One Labour MP told The Telegraph: “I am not surprised. Alan has not been happy in this job for some time. I accept that he’s said it’s personal reasons but there is no getting away from the fact that he was far from happy. He likes to be happy and he wasn’t.”
It was reported last week that Scotland Yard began disciplinary proceedings after learning of the alleged affair between Mr Johnson’s wife and Paul Rice, a detective constable who had been the MP’s protection officer when he was Home Secretary.
According to the Daily Mail the officer has guarded the current Home Secretary, Theresa May.
The day Mr Johnson was appointed shadow chancellor he joked about the need to grab “an economic primer” to help him learn about a subject he had never had to master as a politician. Despite holding a succession of jobs under Tony Blair and Gordon Brown, none was in the Treasury.
His lack of knowledge was further exposed when he gave a wrong answer to media questions about what the employers’ National Insurance rate was.
David Cameron and George Osborne revelled in Mr Johnson’s discomfort. At Prime Minister Question’s this month, Mr Cameron told Mr Miliband that Labour now had “a shadow chancellor that can’t count and an opposition leader that doesn’t count”. Michael Fallon, the Tory Party deputy chairman, said: “It beggars belief that Ed Balls has been appointed as shadow chancellor of the exchequer. The man who is responsible for Britain’s economic mess has returned.”
After months of Labour MPs having to witness the lacklustre performances of Mr Johnson, they will hope that Mr Balls will land some blows on the Coalition. His promotion will be a source of concern among some, who believe he still harbours leadership ambitions and could yet undermine Mr Miliband. He finished third in the contest to succeed Mr Brown, behind the two Miliband brothers.
Last Thursday, Mr Miliband said of his new shadow chancellor: “Ed brings great expertise to this role and I look forward to working with him on the direction Alan and I have set out. Economic policy is unchanged. ”
Editorial comment: Page 19 telegraph.co.uk/expat
T It’s not for the birds Keep track of all the latest expat news and views twitter.com/telegraphexpat
January 26 - February 1 2011
By Martin Evans and John Bingham THE parents of Joanna Yeates wish to come face to face with the man accused of killing their daughter, they insisted this week.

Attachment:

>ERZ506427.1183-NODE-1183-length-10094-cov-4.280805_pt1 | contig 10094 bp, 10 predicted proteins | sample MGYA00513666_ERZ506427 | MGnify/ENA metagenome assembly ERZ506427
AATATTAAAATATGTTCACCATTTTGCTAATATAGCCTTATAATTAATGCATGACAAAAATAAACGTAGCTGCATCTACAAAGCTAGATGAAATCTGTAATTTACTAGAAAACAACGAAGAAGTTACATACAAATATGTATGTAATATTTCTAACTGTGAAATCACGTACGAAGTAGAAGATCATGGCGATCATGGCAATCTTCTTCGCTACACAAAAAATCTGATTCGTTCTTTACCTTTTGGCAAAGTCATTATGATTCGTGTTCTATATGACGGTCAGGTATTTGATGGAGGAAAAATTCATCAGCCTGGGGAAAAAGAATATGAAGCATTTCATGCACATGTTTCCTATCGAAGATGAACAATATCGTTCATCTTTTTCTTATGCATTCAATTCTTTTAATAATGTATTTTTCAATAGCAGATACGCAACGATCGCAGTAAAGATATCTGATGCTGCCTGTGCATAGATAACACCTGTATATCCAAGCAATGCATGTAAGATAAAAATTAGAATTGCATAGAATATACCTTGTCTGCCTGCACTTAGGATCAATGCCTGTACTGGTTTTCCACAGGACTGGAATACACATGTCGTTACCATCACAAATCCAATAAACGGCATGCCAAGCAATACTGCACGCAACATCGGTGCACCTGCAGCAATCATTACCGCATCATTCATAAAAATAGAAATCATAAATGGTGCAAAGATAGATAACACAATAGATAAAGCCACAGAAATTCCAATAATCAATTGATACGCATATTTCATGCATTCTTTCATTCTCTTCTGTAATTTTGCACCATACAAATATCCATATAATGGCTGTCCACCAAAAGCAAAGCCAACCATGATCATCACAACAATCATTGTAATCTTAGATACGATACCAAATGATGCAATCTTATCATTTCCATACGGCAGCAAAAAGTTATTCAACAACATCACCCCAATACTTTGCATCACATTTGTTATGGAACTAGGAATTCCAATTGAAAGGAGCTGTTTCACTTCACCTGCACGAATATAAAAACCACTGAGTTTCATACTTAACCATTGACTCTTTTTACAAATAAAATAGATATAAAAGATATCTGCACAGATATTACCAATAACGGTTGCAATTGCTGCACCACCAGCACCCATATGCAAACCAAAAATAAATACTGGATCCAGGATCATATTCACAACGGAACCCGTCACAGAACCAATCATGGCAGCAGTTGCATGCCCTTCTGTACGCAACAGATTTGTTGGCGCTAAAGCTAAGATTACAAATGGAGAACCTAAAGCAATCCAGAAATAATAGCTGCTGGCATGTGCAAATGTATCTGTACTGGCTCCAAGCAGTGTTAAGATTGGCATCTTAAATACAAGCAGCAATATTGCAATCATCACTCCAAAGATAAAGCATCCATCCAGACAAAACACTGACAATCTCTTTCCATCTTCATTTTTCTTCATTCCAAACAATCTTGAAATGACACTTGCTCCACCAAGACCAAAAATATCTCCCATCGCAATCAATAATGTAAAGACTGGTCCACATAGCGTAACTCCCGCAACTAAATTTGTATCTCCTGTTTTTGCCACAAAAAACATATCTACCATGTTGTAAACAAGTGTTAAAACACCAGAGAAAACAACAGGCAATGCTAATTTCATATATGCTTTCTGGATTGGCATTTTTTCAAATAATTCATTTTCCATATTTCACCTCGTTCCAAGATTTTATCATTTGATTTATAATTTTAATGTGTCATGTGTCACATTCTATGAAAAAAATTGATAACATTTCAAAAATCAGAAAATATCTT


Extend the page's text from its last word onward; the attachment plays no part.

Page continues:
Vincent Tabak, 32, a Dutch national, who lived next door to Miss Yeates in the Clifton area of Bristol, appeared at the city’s magistrates’ court on Monday charged with murdering the 25-year-old landscape architect.
He was arrested in the early hours of last Thursday after a month-long police investigation.
Detectives questioned the former PhD student for three days before announcing that he had been charged with murder on Saturday night.
David and Theresa Yeates this week expressed their relief over the latest development in the case and said they wanted to face Mr Tabak in court when he appeared.
Speaking from their home in Ampsfield, Hampshire, Mr Yeates, 63, an IT professional, said: “We don’t yet know if we will go to magistrates’ court, but we do want to see Vincent Tabak sometime. I believe he will probably be sent to Crown Court next week and we will go to that hearing.”
Relatives of Mr Tabak were preparing to travel to Britain to visit him. They have expressed shock at his arrest and have protested his innocence.
Mr and Mrs Yeates also said that they hoped their daughter’s body could be released so they could go ahead with her funeral, but admitted it would be the “worst day of our lives”.
Describing their constant struggle to come to terms with her death, Mr Yeates said: “Nothing will ever bring Jo back – we will always have this massive loss in our lives. I know time is supposed to heal some things but I cannot believe anything will ever change our feeling of loss.
“The most important thing now to us is Jo’s funeral. We have a date in mind and all the paperwork is being done for her to come back here – she is going through the official process.’’
Miss Yeates disappeared on December 17 following an early evening drink with colleagues at the Bristol Ram pub in the city centre.
Police confirmed that she had returned home to the flat in Canynge Road, Clifton, where she lived with her boyfriend Greg Reardon, 27, as her keys, mobile phone,
Vincent Tabak with girlfriend, Tanja Morson. Inset: Joanna Yeates purse and coat were all found there.
She was reported missing on Sunday December 19 when Mr Reardon returned home from a weekend in Sheffield, where he had been visiting his brother.
Miss Yeates’s snow-covered body was discovered by dog walkers on Christmas Day about three miles away in Longwood Lane in the village of Failand. She had been strangled.
Mr Tabak, who came to Britain three years ago after landing a job with the architectural firm Buro Happold, lived in the adjoining flat to Miss Yeates and Mr Reardon with his girlfriend Tanja Morson.
He was arrested at an address in nearby Aberdeen Road, which is understood to belong to Emily Williams, who is away travelling in Chile.
Mr Yeates, 58, said he did not believe Mr Tabak and his
A SISTER of Vincent Tabak insisted this week that her “little brother” could not be a killer.